Heather Howden, 75, from Selsdon believes life should mean life for her daughter's killer...


Holding Tessa as a baby for the first time, I remember thinking just how lucky I was.

Two perfect little girls. My eldest Shirley was 2 and doted on her baby sister.

They bonded instantly, and the years passed quickly as my two girls grew up side by side.

We were lucky enough to live in a lovely little house tucked away at the top of a cosy cul-de-sac.

Woods backed onto our garden and all our neighbours had children of a similar age.

Not a day went by without a knock on the door. ‘Can Shirley and Tessa come out to play?’

I loved being a mum and my husband David would work long hours in a garage he owned.

We took trips with the girls and even went on mass holidays with many of our neighbours – once, there were 40 of us staying in the same Spanish hotel!

Life was idyllic.

Then, when the girls were teenagers, a couple of strange things happened.

I noticed items of underwear mysteriously disappearing from the washing line, particularly knickers.

Then the back- door key went missing and we had to get the locks changed.

Some other neighbours were having the same problem.

‘Must be childish pranks,’ we decided.

The teenage years whizzed by.

Before I knew it, Shirley was ready to leave home and get married.

Tessa, then 19, moved into her bigger front bedroom.

‘It won’t be long before she’s flying the nest, too,’ I said to David.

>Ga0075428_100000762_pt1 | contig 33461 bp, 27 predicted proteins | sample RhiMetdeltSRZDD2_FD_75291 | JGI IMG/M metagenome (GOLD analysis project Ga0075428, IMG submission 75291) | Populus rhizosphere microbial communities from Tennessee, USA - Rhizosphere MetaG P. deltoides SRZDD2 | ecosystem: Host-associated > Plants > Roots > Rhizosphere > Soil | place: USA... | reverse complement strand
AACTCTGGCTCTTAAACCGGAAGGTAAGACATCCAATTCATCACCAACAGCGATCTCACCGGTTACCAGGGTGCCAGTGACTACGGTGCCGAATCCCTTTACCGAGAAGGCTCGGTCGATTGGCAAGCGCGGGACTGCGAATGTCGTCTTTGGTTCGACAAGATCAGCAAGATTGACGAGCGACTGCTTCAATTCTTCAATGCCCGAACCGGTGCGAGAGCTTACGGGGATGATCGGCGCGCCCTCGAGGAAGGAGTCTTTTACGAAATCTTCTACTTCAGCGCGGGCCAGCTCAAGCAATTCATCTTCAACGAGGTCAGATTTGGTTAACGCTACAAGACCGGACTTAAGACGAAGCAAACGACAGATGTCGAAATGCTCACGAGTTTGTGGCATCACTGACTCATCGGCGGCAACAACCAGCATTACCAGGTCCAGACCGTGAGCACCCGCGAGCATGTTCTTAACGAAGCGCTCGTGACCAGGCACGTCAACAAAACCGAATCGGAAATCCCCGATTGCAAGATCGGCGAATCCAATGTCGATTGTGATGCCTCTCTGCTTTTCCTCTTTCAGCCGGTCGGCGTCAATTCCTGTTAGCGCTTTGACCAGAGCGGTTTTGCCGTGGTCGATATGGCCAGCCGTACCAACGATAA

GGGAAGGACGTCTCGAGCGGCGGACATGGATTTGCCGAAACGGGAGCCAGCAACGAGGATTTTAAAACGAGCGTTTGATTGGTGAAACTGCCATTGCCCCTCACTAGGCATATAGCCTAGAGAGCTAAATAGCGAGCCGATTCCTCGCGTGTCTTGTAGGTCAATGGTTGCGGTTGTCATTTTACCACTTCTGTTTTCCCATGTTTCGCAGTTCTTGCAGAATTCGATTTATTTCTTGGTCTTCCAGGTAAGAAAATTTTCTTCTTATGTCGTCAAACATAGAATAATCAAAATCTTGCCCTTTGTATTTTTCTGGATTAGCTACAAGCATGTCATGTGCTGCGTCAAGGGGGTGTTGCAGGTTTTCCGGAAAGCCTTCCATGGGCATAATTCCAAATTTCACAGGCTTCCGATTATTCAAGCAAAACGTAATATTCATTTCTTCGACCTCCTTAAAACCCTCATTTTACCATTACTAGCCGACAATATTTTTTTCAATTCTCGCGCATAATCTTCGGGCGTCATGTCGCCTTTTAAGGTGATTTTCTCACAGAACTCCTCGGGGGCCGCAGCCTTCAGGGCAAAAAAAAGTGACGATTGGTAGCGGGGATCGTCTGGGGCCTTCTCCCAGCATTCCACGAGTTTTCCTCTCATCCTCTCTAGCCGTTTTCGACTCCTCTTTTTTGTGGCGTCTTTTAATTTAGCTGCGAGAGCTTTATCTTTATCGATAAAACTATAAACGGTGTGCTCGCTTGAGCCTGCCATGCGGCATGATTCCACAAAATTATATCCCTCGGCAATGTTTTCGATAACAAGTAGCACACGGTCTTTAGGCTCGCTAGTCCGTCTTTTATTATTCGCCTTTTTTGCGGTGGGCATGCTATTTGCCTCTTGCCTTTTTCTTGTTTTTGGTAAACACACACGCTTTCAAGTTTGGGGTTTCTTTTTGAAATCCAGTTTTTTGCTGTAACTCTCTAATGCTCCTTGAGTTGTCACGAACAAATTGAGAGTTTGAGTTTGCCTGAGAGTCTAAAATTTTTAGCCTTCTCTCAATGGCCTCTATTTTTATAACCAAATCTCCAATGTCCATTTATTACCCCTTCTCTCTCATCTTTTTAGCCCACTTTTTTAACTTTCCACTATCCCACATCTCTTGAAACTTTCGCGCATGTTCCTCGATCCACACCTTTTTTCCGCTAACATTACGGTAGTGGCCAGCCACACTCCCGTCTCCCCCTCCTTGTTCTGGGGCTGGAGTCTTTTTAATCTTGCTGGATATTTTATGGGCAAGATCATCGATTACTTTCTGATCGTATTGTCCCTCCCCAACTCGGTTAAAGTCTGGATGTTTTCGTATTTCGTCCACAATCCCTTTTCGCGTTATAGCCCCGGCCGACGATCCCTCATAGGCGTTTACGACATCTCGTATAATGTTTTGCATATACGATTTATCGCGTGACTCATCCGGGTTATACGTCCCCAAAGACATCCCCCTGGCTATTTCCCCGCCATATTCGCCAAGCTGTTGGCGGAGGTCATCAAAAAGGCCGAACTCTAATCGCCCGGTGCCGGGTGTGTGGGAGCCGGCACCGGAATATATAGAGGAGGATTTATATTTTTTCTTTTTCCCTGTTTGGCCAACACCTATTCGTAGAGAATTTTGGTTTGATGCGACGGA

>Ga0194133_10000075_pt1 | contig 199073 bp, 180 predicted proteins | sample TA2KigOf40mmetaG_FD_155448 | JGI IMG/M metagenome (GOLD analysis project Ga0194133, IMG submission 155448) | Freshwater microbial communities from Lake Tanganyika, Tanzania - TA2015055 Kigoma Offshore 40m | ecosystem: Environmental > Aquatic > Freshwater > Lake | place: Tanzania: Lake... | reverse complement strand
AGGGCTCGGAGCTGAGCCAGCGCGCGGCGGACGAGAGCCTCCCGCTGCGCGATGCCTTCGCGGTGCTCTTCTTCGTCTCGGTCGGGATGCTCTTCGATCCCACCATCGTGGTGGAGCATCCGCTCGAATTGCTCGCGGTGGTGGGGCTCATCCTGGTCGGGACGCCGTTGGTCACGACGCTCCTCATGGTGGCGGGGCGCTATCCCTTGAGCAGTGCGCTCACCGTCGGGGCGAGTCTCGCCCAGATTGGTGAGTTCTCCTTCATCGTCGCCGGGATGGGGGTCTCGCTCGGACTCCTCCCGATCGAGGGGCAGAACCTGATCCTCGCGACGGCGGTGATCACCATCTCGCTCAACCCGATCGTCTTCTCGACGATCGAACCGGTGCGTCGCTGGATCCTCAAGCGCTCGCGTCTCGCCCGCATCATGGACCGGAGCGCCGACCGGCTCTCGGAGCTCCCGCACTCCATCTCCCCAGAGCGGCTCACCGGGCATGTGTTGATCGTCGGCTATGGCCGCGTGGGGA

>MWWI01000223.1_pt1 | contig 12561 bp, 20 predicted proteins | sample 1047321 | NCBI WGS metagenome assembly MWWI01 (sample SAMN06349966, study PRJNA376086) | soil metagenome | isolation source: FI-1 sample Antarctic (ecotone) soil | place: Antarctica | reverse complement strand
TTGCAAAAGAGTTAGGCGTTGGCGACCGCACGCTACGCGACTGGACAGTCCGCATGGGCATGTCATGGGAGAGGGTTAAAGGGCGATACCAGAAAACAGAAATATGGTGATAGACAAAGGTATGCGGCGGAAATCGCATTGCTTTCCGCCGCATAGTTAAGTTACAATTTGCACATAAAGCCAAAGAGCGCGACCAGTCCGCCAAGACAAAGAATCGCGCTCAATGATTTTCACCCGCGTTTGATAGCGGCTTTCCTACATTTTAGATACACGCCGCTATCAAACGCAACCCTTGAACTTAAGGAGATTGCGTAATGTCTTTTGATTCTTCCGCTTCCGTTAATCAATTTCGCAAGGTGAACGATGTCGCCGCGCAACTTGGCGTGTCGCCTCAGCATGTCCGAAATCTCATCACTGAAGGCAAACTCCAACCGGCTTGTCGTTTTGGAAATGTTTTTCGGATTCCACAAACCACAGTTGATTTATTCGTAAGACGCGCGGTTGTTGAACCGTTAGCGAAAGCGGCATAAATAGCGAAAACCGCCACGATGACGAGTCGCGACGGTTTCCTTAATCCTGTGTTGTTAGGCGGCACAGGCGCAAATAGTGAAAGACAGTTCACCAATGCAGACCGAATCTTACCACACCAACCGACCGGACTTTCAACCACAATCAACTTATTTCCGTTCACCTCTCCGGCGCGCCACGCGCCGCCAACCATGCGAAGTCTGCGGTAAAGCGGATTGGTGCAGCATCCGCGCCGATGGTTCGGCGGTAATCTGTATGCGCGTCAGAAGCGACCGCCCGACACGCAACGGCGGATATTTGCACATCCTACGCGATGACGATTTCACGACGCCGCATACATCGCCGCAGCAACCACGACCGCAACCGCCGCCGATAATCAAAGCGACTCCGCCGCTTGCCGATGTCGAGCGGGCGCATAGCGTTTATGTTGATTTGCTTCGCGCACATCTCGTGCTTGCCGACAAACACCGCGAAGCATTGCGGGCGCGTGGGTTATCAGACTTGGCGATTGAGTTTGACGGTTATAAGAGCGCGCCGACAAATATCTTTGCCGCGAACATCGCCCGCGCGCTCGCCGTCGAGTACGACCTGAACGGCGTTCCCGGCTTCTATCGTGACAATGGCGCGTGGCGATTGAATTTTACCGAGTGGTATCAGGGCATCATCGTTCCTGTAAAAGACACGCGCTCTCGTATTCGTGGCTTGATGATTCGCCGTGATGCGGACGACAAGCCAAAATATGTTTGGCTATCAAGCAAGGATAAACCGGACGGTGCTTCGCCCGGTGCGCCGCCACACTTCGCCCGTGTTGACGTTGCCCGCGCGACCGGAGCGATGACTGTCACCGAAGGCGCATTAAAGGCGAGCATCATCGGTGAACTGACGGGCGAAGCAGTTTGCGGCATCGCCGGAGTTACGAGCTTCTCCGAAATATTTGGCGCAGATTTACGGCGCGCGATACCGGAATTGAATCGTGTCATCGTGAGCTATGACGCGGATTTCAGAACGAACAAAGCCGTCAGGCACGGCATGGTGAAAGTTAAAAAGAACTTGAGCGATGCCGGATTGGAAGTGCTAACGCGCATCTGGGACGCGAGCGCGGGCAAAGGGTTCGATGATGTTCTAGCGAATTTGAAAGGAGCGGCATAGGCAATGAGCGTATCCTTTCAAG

She had a steady boyfriend at the time and marriage had been mentioned.

Tessa had a marketing job with our local newspaper. She was doing well there.

One evening in January 1986, Tessa announced work were sending her to a Barry Manilow concert – and she was taking me, too! We were so excited.

The day before, the weather was wet and windy, so we spent the evening in.

Looking tired and full of cold, David announced he was off to bed.

‘I’m off, too,’ said Tessa shortly afterwards. ‘Night, night.’

I went to let the cat in and then locked the back door.

The wind was howling as I went to bed.

Nodding off, I slept right through till morning.

It was a scream that woke me up.


I leapt out of bed to see what was wrong.

He was standing just inside Tessa’s bedroom door, two strides away across the landing.

His face was white.

The words he said next turned my world upside down.

‘Don’t go in there,’ he said. ‘Somebody’s killed Tessa. We need to call the police.’

Shocked, horrified, scared stiff, my mind and body froze.

Was this a nightmare?

David took over. He called the police and within minutes, an officer had arrived and accompanied David into Tessa’s bedroom.

I stayed downstairs, rigid with fear, dread and shock.

There was a blast of cold air coming from the kitchen as police officers examined the house.

I began to realise that someone had broken in and killed my Tessa.

At first, no-one wanted to tell me the full horror of exactly what had happened to my lovely daughter.

So my mind raced with horrific possibilities until I was told.

David had gone into Tessa’s bedroom that morning to wake her up, thinking that she’d overslept.

It was 8.04am. He noticed her bed covers in a pile next to the bed and pulled them away.

There was Tessa, slumped against the bed, dead.

She had blood down her front and there was a pair of her tights tied around her neck.

She’d been brutally murdered in the night.

Killed as we both slept soundly just across the landing.


A police murder investigation was launched immediately.